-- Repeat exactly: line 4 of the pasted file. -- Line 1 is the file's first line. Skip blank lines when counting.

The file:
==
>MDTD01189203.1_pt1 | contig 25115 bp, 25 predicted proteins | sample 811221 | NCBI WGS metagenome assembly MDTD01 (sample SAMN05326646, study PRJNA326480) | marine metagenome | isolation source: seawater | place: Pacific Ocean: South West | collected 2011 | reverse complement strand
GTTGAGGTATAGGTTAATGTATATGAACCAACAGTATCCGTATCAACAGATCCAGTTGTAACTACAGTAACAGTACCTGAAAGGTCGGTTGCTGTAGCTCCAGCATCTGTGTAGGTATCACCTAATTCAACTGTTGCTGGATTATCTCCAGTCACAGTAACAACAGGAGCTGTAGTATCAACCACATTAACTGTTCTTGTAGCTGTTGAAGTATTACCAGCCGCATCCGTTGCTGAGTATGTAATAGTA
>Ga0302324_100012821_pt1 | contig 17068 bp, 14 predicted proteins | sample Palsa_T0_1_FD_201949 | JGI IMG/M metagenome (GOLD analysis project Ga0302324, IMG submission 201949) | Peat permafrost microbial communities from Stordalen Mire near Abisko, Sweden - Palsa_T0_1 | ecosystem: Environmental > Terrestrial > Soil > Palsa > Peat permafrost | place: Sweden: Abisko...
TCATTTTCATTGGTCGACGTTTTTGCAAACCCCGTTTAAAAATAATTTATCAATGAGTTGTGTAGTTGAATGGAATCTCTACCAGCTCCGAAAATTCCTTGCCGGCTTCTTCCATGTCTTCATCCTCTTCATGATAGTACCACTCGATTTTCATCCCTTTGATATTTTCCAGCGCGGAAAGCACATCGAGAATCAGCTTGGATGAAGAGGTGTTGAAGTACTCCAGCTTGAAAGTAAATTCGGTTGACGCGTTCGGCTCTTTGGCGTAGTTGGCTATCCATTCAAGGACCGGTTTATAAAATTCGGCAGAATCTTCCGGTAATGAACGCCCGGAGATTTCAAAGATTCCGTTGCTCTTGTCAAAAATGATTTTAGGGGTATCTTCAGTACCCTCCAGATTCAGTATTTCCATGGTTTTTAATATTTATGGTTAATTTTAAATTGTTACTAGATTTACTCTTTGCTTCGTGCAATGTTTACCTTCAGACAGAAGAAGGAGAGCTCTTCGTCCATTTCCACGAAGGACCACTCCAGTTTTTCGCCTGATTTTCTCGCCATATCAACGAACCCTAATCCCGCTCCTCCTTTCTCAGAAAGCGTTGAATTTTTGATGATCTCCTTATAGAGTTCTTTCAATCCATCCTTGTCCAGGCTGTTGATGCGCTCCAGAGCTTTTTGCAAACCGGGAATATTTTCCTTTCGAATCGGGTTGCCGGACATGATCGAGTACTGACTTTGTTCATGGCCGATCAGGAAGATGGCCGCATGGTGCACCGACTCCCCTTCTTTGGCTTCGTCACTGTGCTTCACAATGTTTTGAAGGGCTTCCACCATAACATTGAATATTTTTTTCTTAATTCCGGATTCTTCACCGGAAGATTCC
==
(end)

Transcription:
TCATTTTCATTGGTCGACGTTTTTGCAAACCCCGTTTAAAAATAATTTATCAATGAGTTGTGTAGTTGAATGGAATCTCTACCAGCTCCGAAAATTCCTTGCCGGCTTCTTCCATGTCTTCATCCTCTTCATGATAGTACCACTCGATTTTCATCCCTTTGATATTTTCCAGCGCGGAAAGCACATCGAGAATCAGCTTGGATGAAGAGGTGTTGAAGTACTCCAGCTTGAAAGTAAATTCGGTTGACGCGTTCGGCTCTTTGGCGTAGTTGGCTATCCATTCAAGGACCGGTTTATAAAATTCGGCAGAATCTTCCGGTAATGAACGCCCGGAGATTTCAAAGATTCCGTTGCTCTTGTCAAAAATGATTTTAGGGGTATCTTCAGTACCCTCCAGATTCAGTATTTCCATGGTTTTTAATATTTATGGTTAATTTTAAATTGTTACTAGATTTACTCTTTGCTTCGTGCAATGTTTACCTTCAGACAGAAGAAGGAGAGCTCTTCGTCCATTTCCACGAAGGACCACTCCAGTTTTTCGCCTGATTTTCTCGCCATATCAACGAACCCTAATCCCGCTCCTCCTTTCTCAGAAAGCGTTGAATTTTTGATGATCTCCTTATAGAGTTCTTTCAATCCATCCTTGTCCAGGCTGTTGATGCGCTCCAGAGCTTTTTGCAAACCGGGAATATTTTCCTTTCGAATCGGGTTGCCGGACATGATCGAGTACTGACTTTGTTCATGGCCGATCAGGAAGATGGCCGCATGGTGCACCGACTCCCCTTCTTTGGCTTCGTCACTGTGCTTCACAATGTTTTGAAGGGCTTCCACCATAACATTGAATATTTTTTTCTTAATTCCGGATTCTTCACCGGAAGATTCC